According to Campbell Hausfeld, a device within the compressor that is supposed to shut the unit off to avoid overheating can fail, allowing the tool to become dangerously hot. While there is a clear fire risk, the CPSC says no one has been injured from the device so far.

The recall involves the model HU200099AV air compressor with a 20-gallon tank. They were sold at Wal-Mart stores for about $250. Consumers can return the item to Wal-Mart for a full refund.


DeVilbiss Air Compressor Recalls

I’m not sure if I posted this when it was new-news back in Feb 2011.

Just in case I did not, I spotted this on today.

“The U.S. Consumer Product Safety Commission, in cooperation with the firm named below, today announced a voluntary recall of the following consumer product. Consumers should stop using recalled products immediately unless otherwise instructed. It is illegal to resell or attempt to resell a recalled consumer product.

DeVilbiss Air Power Company of Jackson, Tenn.

Name of Product:
Air compressors

Type/Number of Model:

About 460,000

Manufactured in:
United States

The recalled compressors were sold under the Craftsman, Delta Shopmaster, DeVilbiss, Husky and Porter-Cable brand names. The model number and manufacture date on each unit is located on the unit name plate on the tank. The model numbers, brands, tank size, orientation and color are shown below…”


Strike Force Models Recall

About 64,000 Strike Force model portable air compressors, all sold exclusively at Roanoke, Virginia-based Advance Auto Parts stores, and produced by All-Power America in California, have been recalled.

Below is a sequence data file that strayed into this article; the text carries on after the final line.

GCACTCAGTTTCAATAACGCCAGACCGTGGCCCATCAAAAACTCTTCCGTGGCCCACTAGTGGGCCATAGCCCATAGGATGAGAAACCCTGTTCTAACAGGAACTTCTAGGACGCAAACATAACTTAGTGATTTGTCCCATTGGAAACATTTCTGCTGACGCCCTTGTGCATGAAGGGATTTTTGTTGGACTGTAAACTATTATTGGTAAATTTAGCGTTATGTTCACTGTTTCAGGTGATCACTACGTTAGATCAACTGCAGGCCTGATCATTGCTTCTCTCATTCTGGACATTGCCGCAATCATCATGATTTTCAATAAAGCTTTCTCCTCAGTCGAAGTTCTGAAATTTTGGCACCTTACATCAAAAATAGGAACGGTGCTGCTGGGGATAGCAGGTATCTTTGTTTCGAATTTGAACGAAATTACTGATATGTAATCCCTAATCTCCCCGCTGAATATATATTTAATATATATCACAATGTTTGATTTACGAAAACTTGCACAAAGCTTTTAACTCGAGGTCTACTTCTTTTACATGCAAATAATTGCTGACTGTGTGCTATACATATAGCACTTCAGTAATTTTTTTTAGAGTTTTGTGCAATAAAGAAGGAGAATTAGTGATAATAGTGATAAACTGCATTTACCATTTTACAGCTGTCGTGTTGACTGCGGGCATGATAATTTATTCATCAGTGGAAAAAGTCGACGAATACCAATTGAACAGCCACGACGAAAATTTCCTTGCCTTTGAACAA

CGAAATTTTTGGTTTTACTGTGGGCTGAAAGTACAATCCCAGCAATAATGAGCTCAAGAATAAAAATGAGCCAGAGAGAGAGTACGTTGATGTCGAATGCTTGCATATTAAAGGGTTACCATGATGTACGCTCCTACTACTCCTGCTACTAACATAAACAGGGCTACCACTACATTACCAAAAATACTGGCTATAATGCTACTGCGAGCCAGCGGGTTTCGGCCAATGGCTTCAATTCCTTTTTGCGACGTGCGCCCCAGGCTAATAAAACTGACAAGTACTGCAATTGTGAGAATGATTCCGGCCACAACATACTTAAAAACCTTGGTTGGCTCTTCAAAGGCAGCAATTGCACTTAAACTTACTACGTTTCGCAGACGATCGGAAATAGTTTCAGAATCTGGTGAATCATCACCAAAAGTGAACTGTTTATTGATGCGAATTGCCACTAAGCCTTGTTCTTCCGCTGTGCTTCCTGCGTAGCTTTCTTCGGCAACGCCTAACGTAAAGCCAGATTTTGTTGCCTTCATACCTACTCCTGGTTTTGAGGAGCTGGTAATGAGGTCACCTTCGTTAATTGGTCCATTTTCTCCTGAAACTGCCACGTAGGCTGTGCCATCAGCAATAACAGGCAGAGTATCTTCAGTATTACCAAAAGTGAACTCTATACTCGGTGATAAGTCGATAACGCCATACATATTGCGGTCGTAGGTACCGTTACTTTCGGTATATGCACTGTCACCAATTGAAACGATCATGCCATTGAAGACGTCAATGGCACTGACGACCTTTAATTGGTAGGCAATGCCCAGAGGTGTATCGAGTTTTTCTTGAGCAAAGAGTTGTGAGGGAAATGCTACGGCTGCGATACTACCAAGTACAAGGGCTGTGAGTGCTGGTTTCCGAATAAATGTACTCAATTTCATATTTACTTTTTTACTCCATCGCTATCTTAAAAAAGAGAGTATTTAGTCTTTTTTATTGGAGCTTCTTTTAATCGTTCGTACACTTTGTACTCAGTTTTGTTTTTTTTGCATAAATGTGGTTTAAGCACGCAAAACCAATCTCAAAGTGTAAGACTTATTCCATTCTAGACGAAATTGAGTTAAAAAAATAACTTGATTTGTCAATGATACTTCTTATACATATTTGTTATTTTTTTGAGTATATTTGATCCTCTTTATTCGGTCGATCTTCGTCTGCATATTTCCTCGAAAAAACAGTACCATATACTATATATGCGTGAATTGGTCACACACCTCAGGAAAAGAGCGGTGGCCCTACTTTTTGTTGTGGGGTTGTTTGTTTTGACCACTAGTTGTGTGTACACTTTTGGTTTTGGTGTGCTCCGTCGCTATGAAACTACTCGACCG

On these recalled units the air compressor motor could overheat and ignite the cover with the obvious result, a fire hazard. Also, the cover might not prevent internal components from being touched, posing an electrical-shock hazard.

No injuries have been reported, but there have been four fires reported.

The recall involves models sold at Advance Auto Parts stores and online from October 2006 through December 2007. They cost about $90. Consumers should stop using the affected air compressors and return them to any Advance Auto Parts store for a full refund.

This is the Advanced Auto Parts web site, and this one is All-Power America’s web site.


If you are aware of an air compressor recall, it would be helpful to all if you would take a moment to provide details as a comment below. We, and future visitors, thank you.

Hello, I am Bill, the Compressed-Air-Man. I have years of experience in industrial and residential compressed air applications, air compressors and general pneumatics. I created this site to help professionals, students, and DIYers understand and properly implement and maintain compress3ed air systems.